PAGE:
Sun, Nov 16, 2003 - Page 4 News List

Lawmakers `should listen to children'

YOUTHFUL ANGLE Young people from around the world will be looking for solutions to global problems affecting children at a four-day summit that started yesterday

By Cody Yiu  /  STAFF REPORTER

By listening to children, adults will be able to make better laws to protect the rights of the young.

This is the opinion of Luo Tsan-ching (羅燦慶), chairman of the Taiwan Children's Rights Association, who delivered a speech at the opening ceremony of the second annual Taiwan Children's Summit yesterday.

"It is an international trend to take children's input seriously. Germany, for instance, is even considering giving citizens under the age of 18 the right to vote," Luo said.

Among the 104 young ambassadors from around the world taking part in the summit, 73 are from Taiwan.

The rest are from Japan, Canada, Honduras, el Salvador, Germany, the US, Malaysia, Senegal, South Korea and Norway.

"The four key issues that will be discussed at the summit are life safety, traffic safety, games safety and Internet safety. Because children from all over the world have gathered here, they might be able to find solutions together to global problems affecting children," Luo said.

Kao Chieh (高婕) from Hualien, the 15-year-old host of the summit, said, "Through participating in the summit last year I learned about issues surrounding child abuse and children's rights. I also made many friends from Taiwan and other countries."

Huang Pei-hsia (黃碧霞), director of the Children's Bureau under the Ministry of the Interior, shared her views on parenting.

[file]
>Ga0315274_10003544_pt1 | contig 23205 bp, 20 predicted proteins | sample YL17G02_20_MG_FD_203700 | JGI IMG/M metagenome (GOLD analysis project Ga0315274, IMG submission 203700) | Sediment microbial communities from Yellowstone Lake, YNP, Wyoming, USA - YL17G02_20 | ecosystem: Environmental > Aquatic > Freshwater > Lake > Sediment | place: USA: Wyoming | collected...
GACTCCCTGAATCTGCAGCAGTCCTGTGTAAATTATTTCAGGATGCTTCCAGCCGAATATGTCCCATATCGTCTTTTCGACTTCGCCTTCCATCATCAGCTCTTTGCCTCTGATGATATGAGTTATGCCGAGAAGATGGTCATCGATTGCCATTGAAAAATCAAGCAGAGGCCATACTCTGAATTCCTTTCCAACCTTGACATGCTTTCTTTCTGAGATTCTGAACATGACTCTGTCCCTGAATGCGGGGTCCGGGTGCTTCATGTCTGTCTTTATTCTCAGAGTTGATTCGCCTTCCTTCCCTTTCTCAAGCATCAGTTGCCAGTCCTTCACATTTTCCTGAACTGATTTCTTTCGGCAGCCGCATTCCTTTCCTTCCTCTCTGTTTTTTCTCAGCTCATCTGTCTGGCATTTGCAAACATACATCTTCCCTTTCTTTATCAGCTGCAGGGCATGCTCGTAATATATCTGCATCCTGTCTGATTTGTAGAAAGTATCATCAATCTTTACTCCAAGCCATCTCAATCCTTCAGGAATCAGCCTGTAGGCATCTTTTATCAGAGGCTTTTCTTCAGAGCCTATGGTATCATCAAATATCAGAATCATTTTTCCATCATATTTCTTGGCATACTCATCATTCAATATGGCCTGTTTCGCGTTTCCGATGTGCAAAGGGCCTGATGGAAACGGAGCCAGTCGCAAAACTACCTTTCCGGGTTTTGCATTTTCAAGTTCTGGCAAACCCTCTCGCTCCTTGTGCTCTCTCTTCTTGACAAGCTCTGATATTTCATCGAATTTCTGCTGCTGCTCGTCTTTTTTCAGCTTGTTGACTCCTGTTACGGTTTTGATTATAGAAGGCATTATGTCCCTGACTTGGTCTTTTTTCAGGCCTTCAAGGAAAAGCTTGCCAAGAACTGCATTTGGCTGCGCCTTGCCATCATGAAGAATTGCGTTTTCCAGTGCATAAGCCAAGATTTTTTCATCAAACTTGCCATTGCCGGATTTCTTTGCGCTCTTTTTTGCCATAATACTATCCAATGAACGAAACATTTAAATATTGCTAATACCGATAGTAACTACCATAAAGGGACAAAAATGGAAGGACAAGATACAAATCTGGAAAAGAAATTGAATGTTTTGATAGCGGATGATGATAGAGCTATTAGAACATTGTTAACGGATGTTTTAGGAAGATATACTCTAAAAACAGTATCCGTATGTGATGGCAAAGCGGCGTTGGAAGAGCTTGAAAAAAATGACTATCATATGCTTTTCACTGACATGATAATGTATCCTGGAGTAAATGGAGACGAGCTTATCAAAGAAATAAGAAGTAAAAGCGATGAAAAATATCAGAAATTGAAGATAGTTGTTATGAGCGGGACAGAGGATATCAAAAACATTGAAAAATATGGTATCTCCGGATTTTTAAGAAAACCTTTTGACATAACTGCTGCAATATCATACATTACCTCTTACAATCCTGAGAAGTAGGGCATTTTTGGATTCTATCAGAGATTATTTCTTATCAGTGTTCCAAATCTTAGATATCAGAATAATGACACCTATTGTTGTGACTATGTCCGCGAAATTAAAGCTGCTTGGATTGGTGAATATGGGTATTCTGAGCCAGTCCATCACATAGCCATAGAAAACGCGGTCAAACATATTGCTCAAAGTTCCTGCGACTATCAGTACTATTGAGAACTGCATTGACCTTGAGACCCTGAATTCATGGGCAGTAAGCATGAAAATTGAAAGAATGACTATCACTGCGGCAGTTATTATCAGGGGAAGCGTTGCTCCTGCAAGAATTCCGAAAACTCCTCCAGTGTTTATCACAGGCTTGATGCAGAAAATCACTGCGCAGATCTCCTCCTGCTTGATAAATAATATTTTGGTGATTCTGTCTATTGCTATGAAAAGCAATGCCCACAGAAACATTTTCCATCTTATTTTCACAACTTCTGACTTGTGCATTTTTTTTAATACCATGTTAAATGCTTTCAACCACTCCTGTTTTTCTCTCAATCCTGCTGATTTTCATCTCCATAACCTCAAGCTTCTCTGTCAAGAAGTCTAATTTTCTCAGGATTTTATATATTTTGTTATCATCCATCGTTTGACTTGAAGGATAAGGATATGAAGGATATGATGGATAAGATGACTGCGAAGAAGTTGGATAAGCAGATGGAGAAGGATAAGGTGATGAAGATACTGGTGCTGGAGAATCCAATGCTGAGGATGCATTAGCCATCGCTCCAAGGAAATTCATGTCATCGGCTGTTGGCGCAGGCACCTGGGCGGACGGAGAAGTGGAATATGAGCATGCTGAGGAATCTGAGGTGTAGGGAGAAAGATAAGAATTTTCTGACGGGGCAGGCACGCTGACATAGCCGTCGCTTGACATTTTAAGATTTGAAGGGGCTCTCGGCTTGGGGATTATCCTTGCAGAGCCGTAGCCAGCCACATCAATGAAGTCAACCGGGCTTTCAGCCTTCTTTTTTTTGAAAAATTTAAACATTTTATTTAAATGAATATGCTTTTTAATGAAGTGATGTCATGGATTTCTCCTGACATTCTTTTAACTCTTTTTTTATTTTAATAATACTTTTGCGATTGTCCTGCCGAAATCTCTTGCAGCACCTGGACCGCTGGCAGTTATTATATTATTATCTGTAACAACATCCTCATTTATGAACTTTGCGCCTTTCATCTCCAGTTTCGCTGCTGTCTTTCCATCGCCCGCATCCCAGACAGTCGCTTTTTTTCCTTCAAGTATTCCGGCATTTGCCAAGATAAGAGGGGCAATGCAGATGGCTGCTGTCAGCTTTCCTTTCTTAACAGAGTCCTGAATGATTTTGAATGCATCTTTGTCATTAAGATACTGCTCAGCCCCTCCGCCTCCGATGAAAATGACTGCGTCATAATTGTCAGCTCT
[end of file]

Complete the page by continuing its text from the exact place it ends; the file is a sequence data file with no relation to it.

"Nowadays, parents should listen to their children more and follow their children's will, instead of just giving orders," Huang said.

In 20 or 30 years, Huang said, the children taking part in this summit will be the world's leaders.

Because they are learning about children's issues at this early stage in their lives, they will be more concerned about the rights of children when they grow up, Huang said.

"Last year, after attending the summit, an ambassador from Taoyuan became very worried about the safety of children crossing a busy street near her school. She decided to file complaints to various government institutions and even to President Chen Shui-bian (陳水扁). Finally, her efforts paid off and the street was made safer for children to cross," said Lai Chin-lin (賴勁麟), a DPP Legislator and former chairman of the Taiwan Children's Rights Association.

Michelle, an 11-year-old girl from El Salvador who has moved to Taiwan with her family, was very excited about the conference.

"After my mom told me about this event, I decided to participate right away. I am hoping to meet new friends here," Michelle said.

The four-day summit is organized by the Taiwan Children's Rights Association and sponsored by the Ministries of the Interior, Foreign Affairs and Education.

The summit is being held at the Chien Tan Overseas Youth Activity Center.

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